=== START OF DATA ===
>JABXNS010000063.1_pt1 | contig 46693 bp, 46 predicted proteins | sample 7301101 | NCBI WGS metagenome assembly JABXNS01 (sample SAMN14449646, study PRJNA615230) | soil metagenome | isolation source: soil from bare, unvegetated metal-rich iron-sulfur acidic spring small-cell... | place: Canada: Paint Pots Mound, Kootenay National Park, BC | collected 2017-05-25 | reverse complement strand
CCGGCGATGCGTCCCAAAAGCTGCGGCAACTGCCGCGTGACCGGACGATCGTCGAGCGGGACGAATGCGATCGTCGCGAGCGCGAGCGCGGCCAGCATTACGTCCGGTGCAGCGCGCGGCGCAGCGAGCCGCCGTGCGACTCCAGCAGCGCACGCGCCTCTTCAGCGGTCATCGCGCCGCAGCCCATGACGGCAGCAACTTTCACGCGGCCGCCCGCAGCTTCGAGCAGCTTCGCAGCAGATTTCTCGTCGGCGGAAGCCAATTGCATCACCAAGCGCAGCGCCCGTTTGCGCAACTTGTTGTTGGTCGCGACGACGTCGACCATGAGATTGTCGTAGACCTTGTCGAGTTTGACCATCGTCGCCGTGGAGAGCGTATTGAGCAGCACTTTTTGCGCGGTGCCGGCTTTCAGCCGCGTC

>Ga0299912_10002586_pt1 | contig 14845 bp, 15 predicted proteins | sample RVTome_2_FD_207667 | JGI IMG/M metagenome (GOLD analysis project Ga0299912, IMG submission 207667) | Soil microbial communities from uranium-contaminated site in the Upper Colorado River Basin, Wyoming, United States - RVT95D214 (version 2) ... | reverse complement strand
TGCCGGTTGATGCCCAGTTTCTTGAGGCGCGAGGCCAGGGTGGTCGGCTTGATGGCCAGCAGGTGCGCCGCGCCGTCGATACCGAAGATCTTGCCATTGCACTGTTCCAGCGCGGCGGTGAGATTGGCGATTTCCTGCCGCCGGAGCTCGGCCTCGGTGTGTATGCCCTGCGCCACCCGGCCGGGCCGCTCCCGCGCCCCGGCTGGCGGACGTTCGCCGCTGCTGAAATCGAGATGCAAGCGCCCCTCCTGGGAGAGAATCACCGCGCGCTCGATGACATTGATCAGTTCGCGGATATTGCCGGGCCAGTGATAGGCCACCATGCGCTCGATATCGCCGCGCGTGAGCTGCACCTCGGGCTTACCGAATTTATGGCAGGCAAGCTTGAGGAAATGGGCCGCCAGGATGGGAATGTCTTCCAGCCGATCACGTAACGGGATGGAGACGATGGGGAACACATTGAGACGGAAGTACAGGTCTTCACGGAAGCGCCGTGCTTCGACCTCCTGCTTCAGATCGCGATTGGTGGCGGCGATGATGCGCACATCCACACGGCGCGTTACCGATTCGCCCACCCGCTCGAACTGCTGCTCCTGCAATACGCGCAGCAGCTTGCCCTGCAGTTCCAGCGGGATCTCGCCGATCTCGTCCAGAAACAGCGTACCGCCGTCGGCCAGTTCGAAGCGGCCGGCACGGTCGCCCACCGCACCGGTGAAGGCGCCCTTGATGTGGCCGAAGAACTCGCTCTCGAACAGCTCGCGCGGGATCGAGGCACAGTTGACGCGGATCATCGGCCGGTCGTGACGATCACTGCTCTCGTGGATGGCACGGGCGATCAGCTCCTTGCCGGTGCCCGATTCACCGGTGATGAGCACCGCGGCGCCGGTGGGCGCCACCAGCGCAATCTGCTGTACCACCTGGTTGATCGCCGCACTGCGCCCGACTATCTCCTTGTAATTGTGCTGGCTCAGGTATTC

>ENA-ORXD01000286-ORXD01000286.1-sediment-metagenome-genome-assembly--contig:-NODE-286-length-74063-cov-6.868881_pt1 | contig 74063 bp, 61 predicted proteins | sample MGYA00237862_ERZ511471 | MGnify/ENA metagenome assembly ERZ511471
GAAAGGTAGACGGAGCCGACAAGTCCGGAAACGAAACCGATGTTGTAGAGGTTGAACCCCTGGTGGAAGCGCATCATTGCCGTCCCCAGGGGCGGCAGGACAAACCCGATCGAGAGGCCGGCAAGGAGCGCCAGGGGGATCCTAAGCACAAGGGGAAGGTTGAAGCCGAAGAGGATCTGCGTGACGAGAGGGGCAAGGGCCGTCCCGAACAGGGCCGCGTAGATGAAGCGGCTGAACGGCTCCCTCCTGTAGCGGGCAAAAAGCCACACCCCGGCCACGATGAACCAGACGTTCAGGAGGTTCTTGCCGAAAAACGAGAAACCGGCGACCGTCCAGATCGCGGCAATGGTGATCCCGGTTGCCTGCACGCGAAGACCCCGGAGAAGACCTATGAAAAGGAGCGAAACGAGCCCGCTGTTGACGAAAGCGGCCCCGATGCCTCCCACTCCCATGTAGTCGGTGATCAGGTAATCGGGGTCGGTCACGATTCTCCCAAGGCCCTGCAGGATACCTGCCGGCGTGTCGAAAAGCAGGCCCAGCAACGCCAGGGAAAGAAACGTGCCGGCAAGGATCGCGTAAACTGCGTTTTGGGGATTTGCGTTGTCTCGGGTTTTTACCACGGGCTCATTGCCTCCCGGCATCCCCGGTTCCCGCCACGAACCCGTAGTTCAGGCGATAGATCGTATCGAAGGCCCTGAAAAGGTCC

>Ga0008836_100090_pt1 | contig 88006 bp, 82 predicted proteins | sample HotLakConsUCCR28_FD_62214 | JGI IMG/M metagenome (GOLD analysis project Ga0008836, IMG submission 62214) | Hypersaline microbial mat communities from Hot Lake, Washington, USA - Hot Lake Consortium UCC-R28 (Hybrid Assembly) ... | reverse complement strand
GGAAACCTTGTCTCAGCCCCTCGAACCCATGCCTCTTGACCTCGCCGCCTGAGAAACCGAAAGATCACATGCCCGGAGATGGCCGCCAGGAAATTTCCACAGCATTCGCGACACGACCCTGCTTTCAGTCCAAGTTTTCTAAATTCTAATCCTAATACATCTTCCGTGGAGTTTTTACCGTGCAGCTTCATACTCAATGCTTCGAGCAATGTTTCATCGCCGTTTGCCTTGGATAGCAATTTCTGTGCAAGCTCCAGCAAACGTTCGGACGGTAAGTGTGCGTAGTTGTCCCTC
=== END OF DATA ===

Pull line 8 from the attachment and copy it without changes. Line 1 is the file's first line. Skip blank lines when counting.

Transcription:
GGAAACCTTGTCTCAGCCCCTCGAACCCATGCCTCTTGACCTCGCCGCCTGAGAAACCGAAAGATCACATGCCCGGAGATGGCCGCCAGGAAATTTCCACAGCATTCGCGACACGACCCTGCTTTCAGTCCAAGTTTTCTAAATTCTAATCCTAATACATCTTCCGTGGAGTTTTTACCGTGCAGCTTCATACTCAATGCTTCGAGCAATGTTTCATCGCCGTTTGCCTTGGATAGCAATTTCTGTGCAAGCTCCAGCAAACGTTCGGACGGTAAGTGTGCGTAGTTGTCCCTC